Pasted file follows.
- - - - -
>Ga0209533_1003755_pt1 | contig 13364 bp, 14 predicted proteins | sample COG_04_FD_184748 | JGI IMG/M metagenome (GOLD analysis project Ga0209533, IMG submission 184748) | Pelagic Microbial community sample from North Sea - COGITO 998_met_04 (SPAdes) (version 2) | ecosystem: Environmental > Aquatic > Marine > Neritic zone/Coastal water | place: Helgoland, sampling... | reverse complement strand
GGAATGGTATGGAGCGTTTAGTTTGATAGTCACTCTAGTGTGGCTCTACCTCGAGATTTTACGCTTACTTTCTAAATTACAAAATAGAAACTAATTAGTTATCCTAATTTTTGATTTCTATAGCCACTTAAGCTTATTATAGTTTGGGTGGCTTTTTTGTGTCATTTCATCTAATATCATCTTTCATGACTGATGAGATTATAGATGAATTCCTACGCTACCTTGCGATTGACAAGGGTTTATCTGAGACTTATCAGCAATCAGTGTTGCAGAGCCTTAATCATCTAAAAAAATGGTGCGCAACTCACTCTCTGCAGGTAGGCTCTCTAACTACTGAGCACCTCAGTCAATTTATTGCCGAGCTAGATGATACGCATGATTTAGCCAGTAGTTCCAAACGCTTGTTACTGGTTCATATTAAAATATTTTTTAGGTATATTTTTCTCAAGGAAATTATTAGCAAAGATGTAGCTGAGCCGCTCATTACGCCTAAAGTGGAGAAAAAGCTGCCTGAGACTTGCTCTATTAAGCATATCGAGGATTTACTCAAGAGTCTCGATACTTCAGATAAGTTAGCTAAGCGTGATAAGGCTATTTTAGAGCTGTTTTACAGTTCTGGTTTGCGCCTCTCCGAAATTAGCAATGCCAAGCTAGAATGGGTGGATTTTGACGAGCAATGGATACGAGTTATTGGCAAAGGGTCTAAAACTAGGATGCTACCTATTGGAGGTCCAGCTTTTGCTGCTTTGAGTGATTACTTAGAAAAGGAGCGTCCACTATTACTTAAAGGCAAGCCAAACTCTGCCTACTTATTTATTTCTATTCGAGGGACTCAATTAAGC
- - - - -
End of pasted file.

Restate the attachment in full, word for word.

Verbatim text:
>Ga0209533_1003755_pt1 | contig 13364 bp, 14 predicted proteins | sample COG_04_FD_184748 | JGI IMG/M metagenome (GOLD analysis project Ga0209533, IMG submission 184748) | Pelagic Microbial community sample from North Sea - COGITO 998_met_04 (SPAdes) (version 2) | ecosystem: Environmental > Aquatic > Marine > Neritic zone/Coastal water | place: Helgoland, sampling... | reverse complement strand
GGAATGGTATGGAGCGTTTAGTTTGATAGTCACTCTAGTGTGGCTCTACCTCGAGATTTTACGCTTACTTTCTAAATTACAAAATAGAAACTAATTAGTTATCCTAATTTTTGATTTCTATAGCCACTTAAGCTTATTATAGTTTGGGTGGCTTTTTTGTGTCATTTCATCTAATATCATCTTTCATGACTGATGAGATTATAGATGAATTCCTACGCTACCTTGCGATTGACAAGGGTTTATCTGAGACTTATCAGCAATCAGTGTTGCAGAGCCTTAATCATCTAAAAAAATGGTGCGCAACTCACTCTCTGCAGGTAGGCTCTCTAACTACTGAGCACCTCAGTCAATTTATTGCCGAGCTAGATGATACGCATGATTTAGCCAGTAGTTCCAAACGCTTGTTACTGGTTCATATTAAAATATTTTTTAGGTATATTTTTCTCAAGGAAATTATTAGCAAAGATGTAGCTGAGCCGCTCATTACGCCTAAAGTGGAGAAAAAGCTGCCTGAGACTTGCTCTATTAAGCATATCGAGGATTTACTCAAGAGTCTCGATACTTCAGATAAGTTAGCTAAGCGTGATAAGGCTATTTTAGAGCTGTTTTACAGTTCTGGTTTGCGCCTCTCCGAAATTAGCAATGCCAAGCTAGAATGGGTGGATTTTGACGAGCAATGGATACGAGTTATTGGCAAAGGGTCTAAAACTAGGATGCTACCTATTGGAGGTCCAGCTTTTGCTGCTTTGAGTGATTACTTAGAAAAGGAGCGTCCACTATTACTTAAAGGCAAGCCAAACTCTGCCTACTTATTTATTTCTATTCGAGGGACTCAATTAAGC